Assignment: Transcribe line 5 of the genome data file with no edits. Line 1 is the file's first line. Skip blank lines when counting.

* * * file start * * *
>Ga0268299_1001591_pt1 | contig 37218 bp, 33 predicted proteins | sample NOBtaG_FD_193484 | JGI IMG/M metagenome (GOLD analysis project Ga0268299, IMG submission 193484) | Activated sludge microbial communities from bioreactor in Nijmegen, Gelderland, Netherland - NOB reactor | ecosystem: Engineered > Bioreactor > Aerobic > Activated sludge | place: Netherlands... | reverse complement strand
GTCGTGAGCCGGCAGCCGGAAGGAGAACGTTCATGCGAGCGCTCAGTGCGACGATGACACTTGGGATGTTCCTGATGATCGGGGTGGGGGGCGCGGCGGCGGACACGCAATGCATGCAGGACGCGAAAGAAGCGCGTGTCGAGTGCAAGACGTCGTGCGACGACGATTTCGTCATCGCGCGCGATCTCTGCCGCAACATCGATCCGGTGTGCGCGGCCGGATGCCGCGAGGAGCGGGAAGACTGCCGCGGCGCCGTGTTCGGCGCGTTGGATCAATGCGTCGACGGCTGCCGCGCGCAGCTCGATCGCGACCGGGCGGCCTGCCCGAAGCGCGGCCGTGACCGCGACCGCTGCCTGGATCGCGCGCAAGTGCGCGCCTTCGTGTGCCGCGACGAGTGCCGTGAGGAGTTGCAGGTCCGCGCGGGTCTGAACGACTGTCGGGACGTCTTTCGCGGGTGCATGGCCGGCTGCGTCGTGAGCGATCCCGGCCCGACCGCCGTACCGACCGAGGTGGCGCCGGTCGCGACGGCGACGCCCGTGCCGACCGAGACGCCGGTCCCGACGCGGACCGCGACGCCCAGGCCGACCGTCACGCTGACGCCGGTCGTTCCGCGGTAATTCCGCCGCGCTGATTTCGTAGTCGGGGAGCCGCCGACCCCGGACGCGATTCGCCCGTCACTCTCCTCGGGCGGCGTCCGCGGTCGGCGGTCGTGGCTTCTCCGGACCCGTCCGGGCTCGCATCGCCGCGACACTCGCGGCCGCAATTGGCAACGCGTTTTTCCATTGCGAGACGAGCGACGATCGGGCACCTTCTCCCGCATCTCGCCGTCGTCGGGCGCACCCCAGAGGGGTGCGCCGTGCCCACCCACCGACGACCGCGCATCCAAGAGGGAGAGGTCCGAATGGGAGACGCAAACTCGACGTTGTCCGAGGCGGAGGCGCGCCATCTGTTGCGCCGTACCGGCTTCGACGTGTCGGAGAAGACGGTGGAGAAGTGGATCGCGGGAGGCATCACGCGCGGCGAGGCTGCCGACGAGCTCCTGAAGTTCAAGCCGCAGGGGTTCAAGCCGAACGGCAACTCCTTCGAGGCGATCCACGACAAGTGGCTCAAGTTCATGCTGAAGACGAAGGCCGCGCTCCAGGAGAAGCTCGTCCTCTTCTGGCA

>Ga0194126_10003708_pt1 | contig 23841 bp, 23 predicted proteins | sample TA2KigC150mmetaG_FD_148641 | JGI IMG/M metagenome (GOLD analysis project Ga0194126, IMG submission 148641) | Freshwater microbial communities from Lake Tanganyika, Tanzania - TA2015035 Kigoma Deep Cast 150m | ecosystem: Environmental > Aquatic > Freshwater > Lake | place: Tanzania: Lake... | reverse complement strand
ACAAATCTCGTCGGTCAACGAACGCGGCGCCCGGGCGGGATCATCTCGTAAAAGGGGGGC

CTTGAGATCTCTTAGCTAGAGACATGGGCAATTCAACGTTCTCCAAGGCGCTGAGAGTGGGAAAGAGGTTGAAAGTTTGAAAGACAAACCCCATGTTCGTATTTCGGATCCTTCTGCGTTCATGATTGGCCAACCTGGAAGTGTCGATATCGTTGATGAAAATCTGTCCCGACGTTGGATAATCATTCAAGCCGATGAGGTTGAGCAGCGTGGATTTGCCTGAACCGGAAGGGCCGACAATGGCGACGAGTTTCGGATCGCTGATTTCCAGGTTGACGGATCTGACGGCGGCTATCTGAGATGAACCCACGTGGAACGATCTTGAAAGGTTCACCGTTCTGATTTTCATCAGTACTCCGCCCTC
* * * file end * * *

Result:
CTTGAGATCTCTTAGCTAGAGACATGGGCAATTCAACGTTCTCCAAGGCGCTGAGAGTGGGAAAGAGGTTGAAAGTTTGAAAGACAAACCCCATGTTCGTATTTCGGATCCTTCTGCGTTCATGATTGGCCAACCTGGAAGTGTCGATATCGTTGATGAAAATCTGTCCCGACGTTGGATAATCATTCAAGCCGATGAGGTTGAGCAGCGTGGATTTGCCTGAACCGGAAGGGCCGACAATGGCGACGAGTTTCGGATCGCTGATTTCCAGGTTGACGGATCTGACGGCGGCTATCTGAGATGAACCCACGTGGAACGATCTTGAAAGGTTCACCGTTCTGATTTTCATCAGTACTCCGCCCTC